On Friday, Perry himself just about admitted he flubbed a few answers.
"It's not who is the slickest candidate or the smoothest debater that we need to elect," Perry told a Florida crowd. "We need to elect the candidate with the best record and the best vision for this country."
Katrina Pierson, head of the Garland Tea Party, agreed that Perry slipped up in the debate, especially on immigration and his refusal to support building a wall on the border.
"I don't see these themes going away because, as far as illegal immigration goes, it's a serious issue, and no one wants to talk about it," she said. "You can't have an honest talk about the economy without discussing illegal immigration."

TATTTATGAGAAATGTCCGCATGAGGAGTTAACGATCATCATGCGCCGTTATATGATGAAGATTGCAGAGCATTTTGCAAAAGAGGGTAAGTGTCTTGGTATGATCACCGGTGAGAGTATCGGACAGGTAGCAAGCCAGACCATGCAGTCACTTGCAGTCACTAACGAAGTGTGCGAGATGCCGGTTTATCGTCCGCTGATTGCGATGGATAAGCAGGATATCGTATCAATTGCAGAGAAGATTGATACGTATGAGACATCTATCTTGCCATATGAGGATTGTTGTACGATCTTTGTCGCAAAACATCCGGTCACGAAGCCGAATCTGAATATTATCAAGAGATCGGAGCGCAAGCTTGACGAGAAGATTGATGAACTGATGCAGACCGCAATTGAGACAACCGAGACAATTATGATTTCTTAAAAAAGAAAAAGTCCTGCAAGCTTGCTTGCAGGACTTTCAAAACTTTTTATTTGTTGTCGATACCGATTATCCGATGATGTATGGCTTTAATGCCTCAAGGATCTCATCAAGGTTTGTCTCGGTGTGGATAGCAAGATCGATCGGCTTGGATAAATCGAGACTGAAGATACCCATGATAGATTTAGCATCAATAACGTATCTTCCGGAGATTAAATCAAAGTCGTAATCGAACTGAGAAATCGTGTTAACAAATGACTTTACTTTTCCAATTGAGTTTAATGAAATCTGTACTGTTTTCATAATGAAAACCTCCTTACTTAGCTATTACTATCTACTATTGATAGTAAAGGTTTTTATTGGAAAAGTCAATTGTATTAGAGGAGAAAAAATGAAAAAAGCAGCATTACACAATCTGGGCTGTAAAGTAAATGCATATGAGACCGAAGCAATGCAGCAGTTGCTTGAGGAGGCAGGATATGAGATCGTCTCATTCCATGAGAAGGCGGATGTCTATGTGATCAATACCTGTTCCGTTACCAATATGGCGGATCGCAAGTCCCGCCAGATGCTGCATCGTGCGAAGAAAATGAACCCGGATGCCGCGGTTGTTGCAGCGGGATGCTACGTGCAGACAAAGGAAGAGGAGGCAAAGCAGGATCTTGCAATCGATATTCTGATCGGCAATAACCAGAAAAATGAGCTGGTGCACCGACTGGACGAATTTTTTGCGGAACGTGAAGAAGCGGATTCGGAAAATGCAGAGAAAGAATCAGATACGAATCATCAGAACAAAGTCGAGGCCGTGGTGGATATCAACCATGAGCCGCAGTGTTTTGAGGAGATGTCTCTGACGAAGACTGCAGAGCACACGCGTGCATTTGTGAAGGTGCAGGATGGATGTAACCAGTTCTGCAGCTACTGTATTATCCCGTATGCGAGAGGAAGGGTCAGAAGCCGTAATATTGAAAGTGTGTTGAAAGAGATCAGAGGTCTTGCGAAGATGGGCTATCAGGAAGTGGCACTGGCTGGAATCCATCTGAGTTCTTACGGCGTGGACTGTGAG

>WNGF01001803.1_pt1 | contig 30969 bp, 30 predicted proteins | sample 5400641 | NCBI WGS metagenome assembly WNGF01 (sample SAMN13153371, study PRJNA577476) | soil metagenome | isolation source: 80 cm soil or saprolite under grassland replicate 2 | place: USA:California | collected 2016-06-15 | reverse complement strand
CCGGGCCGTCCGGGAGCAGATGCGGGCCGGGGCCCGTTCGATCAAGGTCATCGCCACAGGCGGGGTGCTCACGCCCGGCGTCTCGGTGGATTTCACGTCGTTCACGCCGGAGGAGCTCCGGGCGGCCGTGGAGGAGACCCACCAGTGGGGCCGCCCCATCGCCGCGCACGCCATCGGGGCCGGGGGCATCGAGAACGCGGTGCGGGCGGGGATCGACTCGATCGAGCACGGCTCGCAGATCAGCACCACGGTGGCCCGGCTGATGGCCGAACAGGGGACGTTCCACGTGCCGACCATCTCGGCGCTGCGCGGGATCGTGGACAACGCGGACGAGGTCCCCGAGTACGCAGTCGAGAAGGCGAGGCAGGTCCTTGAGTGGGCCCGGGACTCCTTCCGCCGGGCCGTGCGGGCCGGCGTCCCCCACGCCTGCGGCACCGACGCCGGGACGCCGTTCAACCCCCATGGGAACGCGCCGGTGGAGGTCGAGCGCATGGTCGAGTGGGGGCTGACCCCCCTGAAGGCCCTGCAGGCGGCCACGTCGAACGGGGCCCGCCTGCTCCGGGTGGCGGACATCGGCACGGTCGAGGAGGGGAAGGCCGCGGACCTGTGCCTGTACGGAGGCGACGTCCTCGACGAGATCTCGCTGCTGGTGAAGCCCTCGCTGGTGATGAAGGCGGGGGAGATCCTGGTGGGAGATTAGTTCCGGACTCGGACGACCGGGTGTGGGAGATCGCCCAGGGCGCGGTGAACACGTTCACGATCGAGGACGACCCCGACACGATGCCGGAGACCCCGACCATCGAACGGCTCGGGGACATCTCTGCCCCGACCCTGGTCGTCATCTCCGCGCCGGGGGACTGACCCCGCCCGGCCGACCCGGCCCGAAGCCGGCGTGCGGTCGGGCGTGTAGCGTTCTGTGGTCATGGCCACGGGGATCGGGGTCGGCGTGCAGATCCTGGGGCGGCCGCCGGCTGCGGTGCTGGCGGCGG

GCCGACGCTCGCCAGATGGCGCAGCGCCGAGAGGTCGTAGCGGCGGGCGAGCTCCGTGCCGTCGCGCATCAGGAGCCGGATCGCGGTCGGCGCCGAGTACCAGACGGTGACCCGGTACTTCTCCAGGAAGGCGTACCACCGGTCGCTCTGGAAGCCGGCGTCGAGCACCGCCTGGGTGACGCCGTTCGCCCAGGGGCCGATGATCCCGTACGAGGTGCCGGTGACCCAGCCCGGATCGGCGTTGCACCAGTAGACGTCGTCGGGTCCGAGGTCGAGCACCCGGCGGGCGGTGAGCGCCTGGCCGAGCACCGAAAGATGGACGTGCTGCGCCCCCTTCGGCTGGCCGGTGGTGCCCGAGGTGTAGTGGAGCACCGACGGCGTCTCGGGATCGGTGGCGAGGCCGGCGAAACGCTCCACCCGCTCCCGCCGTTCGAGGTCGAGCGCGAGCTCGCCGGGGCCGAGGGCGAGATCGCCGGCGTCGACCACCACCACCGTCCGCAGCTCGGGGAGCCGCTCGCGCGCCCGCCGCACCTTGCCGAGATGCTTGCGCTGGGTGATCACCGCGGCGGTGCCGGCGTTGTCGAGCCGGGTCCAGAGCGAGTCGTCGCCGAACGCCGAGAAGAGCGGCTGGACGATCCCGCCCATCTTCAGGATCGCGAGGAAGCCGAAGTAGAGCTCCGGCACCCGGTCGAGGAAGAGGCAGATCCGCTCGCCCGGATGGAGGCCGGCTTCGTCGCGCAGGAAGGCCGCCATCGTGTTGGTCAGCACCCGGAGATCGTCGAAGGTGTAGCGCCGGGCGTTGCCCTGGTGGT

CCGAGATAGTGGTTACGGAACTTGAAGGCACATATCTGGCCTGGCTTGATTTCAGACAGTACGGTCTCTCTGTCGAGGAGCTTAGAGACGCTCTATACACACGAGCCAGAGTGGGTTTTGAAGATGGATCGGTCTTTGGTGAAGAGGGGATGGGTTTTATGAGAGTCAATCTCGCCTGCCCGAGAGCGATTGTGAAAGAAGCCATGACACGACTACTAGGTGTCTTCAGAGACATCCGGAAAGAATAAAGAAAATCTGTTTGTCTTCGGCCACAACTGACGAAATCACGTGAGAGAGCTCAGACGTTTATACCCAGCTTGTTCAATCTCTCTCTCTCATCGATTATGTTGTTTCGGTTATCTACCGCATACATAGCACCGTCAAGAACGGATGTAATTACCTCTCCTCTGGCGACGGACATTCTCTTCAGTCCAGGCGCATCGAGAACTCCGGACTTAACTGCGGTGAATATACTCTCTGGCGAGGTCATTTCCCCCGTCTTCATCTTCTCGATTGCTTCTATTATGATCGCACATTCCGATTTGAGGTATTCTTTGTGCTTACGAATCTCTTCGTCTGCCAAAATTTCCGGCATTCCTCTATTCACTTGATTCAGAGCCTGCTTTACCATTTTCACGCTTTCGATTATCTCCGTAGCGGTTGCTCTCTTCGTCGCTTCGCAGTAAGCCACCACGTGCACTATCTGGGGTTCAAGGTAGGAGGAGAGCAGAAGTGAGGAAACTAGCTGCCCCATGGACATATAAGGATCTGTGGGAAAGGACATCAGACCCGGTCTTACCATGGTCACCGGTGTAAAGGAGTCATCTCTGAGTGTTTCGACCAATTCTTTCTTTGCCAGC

Pierson said she hoped the candidates would talk about the specifics of their plans on immigration, economy and health care. Instead, Pierson said the front-runners, former Massachusetts Gov. Mitt Romney and Perry, avoided specifics.
"I think the front-runners are probably trying to hold back and wait on some of the other ones to drop off," she said. "Unfortunately, some of them ranking lower in the polls are the only ones bringing substance to the debate. They should be careful. If they've got a plan, they need to put it out there."
The next televised debate between the GOP contenders is Oct. 11 in New Hampshire.
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